Burning Bush Propagation and Care
There are a number of different varieties of Burning Bush, but for the most part they fall into two distinct categories. The older variety (euonymus alata) is often called "Winged Euonymus" or "Winged Burning Bush". This variety can grow to a height of 12 to 15 feet, and the bark is very unique with it's winged edges.
The more common variety (euonymus alata compacta) only reaches a height of 8 to 10 feet, and the wings on the bark are still quite obvious, but not nearly as pronounced as the winged variety.
Although it's not very popular, and now considered invasive in some states, I happen to like the "Winged Burning Bush because the branches are very interesting during the winter.
Look at the above photo, notice how pronounced the wings on the bark are? Kinda cool I think!
Burning Bush is extremely hardy down into zone 3. It's a great landscape plant that will tolerate full sun, and also does well in partial shade. For the most part this plant is as tough as nails. In all the years I used them landscaping, I don't know that I ever had to replace one.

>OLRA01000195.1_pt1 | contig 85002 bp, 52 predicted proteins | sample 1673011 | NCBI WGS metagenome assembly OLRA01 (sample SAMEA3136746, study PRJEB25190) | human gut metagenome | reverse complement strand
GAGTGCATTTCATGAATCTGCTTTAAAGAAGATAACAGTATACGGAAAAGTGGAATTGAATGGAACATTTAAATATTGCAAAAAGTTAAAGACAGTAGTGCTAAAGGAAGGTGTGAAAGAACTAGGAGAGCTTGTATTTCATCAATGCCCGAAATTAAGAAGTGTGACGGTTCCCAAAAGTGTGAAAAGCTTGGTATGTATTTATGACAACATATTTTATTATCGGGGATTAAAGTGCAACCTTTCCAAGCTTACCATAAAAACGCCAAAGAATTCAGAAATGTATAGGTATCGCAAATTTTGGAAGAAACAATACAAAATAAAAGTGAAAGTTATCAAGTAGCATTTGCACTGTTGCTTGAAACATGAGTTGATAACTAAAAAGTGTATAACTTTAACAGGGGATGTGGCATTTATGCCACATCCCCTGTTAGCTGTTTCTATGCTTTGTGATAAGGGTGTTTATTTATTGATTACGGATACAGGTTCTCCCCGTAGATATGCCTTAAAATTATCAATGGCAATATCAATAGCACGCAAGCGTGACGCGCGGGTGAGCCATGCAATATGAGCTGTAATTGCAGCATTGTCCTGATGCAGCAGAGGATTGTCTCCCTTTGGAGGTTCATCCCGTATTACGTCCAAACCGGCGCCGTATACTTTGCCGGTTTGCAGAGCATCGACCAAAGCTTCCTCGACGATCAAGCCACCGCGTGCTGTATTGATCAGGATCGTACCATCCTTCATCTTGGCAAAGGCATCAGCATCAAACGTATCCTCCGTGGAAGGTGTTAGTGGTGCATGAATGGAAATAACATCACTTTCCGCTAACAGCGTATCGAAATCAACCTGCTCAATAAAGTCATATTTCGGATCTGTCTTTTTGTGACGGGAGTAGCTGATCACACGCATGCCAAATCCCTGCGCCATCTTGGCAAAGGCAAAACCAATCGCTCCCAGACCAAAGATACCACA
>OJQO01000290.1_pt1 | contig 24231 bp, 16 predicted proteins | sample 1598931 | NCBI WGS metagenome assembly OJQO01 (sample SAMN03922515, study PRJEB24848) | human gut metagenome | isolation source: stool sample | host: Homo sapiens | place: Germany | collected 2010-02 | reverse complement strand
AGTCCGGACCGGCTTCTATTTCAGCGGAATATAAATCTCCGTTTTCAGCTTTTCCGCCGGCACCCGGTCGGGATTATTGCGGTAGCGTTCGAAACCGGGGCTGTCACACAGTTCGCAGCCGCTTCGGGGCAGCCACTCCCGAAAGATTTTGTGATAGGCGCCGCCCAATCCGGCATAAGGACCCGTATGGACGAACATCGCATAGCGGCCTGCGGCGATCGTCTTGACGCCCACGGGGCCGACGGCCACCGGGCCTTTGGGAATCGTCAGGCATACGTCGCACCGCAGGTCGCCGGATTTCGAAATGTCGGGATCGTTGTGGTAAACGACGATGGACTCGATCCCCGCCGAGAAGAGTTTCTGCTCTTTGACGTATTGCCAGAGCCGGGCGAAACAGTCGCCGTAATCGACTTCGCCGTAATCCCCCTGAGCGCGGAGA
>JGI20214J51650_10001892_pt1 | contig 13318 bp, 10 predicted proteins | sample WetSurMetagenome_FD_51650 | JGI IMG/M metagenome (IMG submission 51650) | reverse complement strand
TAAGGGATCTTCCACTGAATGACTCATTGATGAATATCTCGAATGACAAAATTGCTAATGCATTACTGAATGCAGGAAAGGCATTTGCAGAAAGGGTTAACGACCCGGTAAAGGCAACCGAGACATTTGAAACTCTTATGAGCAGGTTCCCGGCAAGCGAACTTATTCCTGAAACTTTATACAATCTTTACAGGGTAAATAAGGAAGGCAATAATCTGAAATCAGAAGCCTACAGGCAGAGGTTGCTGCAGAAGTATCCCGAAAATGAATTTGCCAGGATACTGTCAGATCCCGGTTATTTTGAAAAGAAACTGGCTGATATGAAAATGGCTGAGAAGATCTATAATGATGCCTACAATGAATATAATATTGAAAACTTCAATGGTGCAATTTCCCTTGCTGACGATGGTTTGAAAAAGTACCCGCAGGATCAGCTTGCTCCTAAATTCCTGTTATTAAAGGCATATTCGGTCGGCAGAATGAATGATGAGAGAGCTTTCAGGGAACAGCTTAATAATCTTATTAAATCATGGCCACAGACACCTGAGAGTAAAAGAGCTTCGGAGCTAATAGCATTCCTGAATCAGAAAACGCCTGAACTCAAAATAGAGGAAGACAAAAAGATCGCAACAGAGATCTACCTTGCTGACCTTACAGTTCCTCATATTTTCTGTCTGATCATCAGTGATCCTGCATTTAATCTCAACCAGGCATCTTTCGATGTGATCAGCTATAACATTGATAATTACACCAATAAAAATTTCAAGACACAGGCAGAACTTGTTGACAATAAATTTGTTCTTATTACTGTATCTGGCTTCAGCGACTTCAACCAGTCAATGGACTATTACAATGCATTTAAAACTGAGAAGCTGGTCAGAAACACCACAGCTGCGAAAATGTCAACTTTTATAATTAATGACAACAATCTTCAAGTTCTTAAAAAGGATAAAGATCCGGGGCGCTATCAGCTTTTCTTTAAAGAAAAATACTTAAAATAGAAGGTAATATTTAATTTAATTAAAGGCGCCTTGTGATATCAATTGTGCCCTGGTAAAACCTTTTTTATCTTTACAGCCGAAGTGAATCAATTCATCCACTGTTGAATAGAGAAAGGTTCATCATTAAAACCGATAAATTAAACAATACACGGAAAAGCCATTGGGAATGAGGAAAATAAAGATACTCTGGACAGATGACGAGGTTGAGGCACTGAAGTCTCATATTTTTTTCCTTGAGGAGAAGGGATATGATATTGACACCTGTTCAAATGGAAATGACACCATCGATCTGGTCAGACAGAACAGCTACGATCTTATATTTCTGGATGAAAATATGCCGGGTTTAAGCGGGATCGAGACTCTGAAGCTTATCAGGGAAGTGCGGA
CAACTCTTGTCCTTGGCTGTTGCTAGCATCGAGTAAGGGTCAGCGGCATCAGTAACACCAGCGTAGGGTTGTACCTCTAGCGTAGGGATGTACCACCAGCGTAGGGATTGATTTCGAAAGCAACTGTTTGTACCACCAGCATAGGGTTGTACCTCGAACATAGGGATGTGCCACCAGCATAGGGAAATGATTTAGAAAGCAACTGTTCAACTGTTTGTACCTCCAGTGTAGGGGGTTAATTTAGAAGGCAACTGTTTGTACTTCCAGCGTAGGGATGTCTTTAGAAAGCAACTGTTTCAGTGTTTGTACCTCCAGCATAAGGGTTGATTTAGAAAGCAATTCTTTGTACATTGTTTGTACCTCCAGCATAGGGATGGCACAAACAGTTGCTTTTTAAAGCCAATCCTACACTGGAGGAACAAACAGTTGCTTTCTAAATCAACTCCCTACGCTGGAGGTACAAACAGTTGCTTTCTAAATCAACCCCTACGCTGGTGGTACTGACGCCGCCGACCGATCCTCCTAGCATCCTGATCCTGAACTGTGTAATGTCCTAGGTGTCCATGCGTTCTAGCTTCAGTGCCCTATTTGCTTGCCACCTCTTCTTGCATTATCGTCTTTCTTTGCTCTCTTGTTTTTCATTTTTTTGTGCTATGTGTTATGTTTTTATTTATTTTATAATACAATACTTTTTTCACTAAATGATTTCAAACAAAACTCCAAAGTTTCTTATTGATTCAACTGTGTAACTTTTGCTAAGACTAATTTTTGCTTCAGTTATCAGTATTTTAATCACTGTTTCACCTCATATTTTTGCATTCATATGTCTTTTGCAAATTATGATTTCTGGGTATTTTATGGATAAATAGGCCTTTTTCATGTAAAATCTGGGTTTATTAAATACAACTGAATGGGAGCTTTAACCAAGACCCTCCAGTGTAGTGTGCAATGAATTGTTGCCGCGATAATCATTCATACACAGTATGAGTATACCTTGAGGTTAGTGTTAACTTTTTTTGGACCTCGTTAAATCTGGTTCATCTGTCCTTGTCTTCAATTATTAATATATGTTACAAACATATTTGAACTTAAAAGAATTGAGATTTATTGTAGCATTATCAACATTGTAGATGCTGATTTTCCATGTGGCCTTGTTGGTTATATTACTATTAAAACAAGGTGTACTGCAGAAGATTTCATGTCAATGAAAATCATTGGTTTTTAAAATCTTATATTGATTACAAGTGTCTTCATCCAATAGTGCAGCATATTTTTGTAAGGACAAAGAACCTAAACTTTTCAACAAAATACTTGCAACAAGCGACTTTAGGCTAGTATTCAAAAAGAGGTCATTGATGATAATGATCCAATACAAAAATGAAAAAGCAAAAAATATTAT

However, they are also quite tasty to critters both big and small. Rabbits love them, and will completely destroy them by chewing all the bark off as high as they can reach. Deer will also eat them down to almost nothing.
Burning Bush are also a favorite of the microscopic pest, the spider mite. Spider mites are little tiny insects that are almost invisible to the naked eye, but once they get on a plant they multiply like crazy. In no time just a few can become 50,000 or more. Spider mites feed off the plant by sucking the nutrients from the leaves, and they can completely defoliate a plant in just a matter of weeks.
Fortunately, the damage usually isn't permanent, and the spider mites can be controlled with soap and water, or chemical sprays.
To check for spider mites place a sheet of white paper under a branch, the strike the branch with a pencil or a similar object. Examine the paper very carefully, looking for what appear to be specs of dirt that are crawling around on the paper. Those are spider mites.
Burning Bush have an attractive green color all summer long, then in the late summer or fall they turn brilliant red before dropping their leaves. The deep red fall color makes them one of the most popular plants in the business.
Burning Bush are very easy to propagate as softwood cuttings using Intermittent Mist. It takes them about six weeks to root under mist, but once they do they develop a mass of fibrous roots for such a little cutting.
by Michael J. McGroarty